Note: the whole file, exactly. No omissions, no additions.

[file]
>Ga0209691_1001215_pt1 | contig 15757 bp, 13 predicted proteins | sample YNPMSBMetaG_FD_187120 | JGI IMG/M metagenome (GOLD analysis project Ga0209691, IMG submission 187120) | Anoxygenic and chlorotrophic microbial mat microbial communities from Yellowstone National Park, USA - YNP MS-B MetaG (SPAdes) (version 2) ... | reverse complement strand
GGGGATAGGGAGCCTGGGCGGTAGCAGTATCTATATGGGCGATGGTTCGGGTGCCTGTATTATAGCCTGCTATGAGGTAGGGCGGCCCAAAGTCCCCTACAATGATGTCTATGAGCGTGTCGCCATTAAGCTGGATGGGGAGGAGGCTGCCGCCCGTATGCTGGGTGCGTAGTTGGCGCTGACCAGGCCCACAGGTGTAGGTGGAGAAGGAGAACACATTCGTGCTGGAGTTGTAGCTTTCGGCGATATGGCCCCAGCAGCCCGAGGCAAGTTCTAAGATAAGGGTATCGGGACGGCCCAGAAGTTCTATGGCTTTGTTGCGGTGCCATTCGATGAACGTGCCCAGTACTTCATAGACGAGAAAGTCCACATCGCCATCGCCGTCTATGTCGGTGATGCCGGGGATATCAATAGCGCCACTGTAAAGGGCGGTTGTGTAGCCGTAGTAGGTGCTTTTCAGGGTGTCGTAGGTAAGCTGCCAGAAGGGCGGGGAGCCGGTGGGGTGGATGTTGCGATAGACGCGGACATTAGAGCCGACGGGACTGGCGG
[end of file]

>Ga0209691_1001215_pt1 | contig 15757 bp, 13 predicted proteins | sample YNPMSBMetaG_FD_187120 | JGI IMG/M metagenome (GOLD analysis project Ga0209691, IMG submission 187120) | Anoxygenic and chlorotrophic microbial mat microbial communities from Yellowstone National Park, USA - YNP MS-B MetaG (SPAdes) (version 2) ... | reverse complement strand
GGGGATAGGGAGCCTGGGCGGTAGCAGTATCTATATGGGCGATGGTTCGGGTGCCTGTATTATAGCCTGCTATGAGGTAGGGCGGCCCAAAGTCCCCTACAATGATGTCTATGAGCGTGTCGCCATTAAGCTGGATGGGGAGGAGGCTGCCGCCCGTATGCTGGGTGCGTAGTTGGCGCTGACCAGGCCCACAGGTGTAGGTGGAGAAGGAGAACACATTCGTGCTGGAGTTGTAGCTTTCGGCGATATGGCCCCAGCAGCCCGAGGCAAGTTCTAAGATAAGGGTATCGGGACGGCCCAGAAGTTCTATGGCTTTGTTGCGGTGCCATTCGATGAACGTGCCCAGTACTTCATAGACGAGAAAGTCCACATCGCCATCGCCGTCTATGTCGGTGATGCCGGGGATATCAATAGCGCCACTGTAAAGGGCGGTTGTGTAGCCGTAGTAGGTGCTTTTCAGGGTGTCGTAGGTAAGCTGCCAGAAGGGCGGGGAGCCGGTGGGGTGGATGTTGCGATAGACGCGGACATTAGAGCCGACGGGACTGGCGG